' Paul Chek has advocated buttered coffee for 10-plus years and has often shared it with his top clients, such as pro surfer Laird Hamilton and motocross racer Jimmy Button'.
The idea of a drink that boosts energy and mental alertness without killing your zen or disturbing your flow with a sugar rush or caffeine buzz is very appealing not only to your average soul surfer or SUP racer but anyone who spends considerable time on the water.
What's in it ?
Medium chain triglyceride (MCT) is a fatty acid that has the ability to boost metabolism and extend the duration of intense exercise and naturally occurs in food along with long chain triglycerides (LCT) but unlike LCT goes directly to the liver for fuel and acts in a similar manner to carbohydrates. Virgin coconut oil contains 60% MCT and is a commonly used alternative to the MCT oil supplement. A word of caution if you decide to use MCT oil rather than coconut. Start with a small dose and gradually build up as tolerances vary and too much can have a laxative effect. Not good for your wetsuit.
The performance enhancing qualities of caffeine in sport are well documented and are used throughout the world in energy drinks for obvious reasons.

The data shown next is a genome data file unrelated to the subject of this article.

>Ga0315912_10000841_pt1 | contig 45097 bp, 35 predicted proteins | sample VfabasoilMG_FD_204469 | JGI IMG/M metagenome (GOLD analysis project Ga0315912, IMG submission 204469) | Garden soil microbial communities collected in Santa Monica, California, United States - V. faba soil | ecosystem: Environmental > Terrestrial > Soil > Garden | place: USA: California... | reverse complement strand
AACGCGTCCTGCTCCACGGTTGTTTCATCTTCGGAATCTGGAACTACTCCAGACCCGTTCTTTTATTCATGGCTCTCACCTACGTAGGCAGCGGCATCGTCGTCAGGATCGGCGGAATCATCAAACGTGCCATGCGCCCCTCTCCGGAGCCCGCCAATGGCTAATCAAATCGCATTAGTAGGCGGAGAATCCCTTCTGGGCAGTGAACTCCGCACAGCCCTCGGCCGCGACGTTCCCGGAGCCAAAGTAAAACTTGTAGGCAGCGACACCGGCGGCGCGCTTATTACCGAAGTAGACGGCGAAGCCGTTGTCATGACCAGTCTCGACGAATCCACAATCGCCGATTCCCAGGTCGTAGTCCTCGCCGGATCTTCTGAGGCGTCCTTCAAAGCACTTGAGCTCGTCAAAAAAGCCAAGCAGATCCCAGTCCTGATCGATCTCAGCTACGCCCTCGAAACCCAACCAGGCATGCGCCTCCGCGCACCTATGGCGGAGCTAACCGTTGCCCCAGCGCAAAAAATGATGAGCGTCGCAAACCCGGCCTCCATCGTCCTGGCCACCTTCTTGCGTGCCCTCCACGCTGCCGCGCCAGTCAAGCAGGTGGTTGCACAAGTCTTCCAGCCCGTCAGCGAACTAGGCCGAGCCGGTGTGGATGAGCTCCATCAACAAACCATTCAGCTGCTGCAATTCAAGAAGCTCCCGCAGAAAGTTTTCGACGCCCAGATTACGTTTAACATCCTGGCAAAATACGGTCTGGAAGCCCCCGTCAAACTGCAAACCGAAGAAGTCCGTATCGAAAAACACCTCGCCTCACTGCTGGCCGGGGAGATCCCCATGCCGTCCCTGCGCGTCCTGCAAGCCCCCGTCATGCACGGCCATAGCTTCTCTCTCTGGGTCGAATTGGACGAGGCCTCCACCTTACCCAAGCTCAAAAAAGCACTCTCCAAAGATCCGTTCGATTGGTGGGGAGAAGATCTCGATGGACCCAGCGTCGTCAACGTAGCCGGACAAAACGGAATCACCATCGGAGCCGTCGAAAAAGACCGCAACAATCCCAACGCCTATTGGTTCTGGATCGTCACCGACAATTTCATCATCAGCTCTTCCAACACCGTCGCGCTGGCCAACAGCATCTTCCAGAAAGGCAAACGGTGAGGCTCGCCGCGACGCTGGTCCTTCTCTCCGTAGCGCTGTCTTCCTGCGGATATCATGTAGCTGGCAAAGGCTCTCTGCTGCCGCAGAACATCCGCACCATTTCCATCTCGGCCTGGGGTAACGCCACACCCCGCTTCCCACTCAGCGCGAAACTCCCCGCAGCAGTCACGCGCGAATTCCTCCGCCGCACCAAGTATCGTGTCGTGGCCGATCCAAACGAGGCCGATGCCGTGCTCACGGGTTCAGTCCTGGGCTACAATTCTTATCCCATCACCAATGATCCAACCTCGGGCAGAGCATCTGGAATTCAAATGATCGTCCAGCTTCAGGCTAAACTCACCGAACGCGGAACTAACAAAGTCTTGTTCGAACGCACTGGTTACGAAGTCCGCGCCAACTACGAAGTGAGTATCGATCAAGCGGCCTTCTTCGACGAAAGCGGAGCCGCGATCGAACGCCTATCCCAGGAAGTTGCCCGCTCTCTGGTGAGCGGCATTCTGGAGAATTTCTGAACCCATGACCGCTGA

The best quality freshly ground organic coffee should be used to avoid toxins and pesticides that could hinder the efficacy.
Organic grass fed butter.
Grass fed butter is full of antioxidants, good cholesterol, vitamin K2 and linoleic acid an essential fatty acid necessary for good health.
The three ingredients combined form a drink that will give you a steady stream of energy and improve mental alertness but unlike most sports drinks doesn't contain any sugar so you don't get the sugar crash or the potential adrenal fatigue associated with mixing high doses of caffeine with sugar. The butter in bullet proof prolongs the effect of caffeine and reduces the blood sugar peaks and troughs common with simple carbohydrates, making it ideal for the stand up paddler who plans to spend some time on the water and may not have the opportunity to refuel.
How to make Bulletproof coffee.
There are many variants available but we've found the basic one the best.
1 cup of good quality organic coffee made in an espresso maker or cafetière.
1-2 tablespoons of organic grass fed butter.
1 tablespoon of MCT oil or organic coconut oil.
1/4 teaspoon of Ceylon cinnamon ( full of antioxidants and anti inflammatory )
• Blitz in a blender or shaker to form a creamy frothy drink.
It is widely accepted that saturated fat is no longer the enemy and in fact vital for proper health but a word of caution. If you have bullet proof coffee do not consume it with carbohydrates especially simple carbs. The insulin spike will send those calories straight to storage rather than being utilised for energy. Mixing simple carbs and saturated fat is the quickest way to obesity and poor health. If you do well on a high carb diet and want to try bulletproof it would be better to have your carbs later in the day. However if you're on a ketogenic , paleo or carb back loading diet you should see some great results using bulletproof.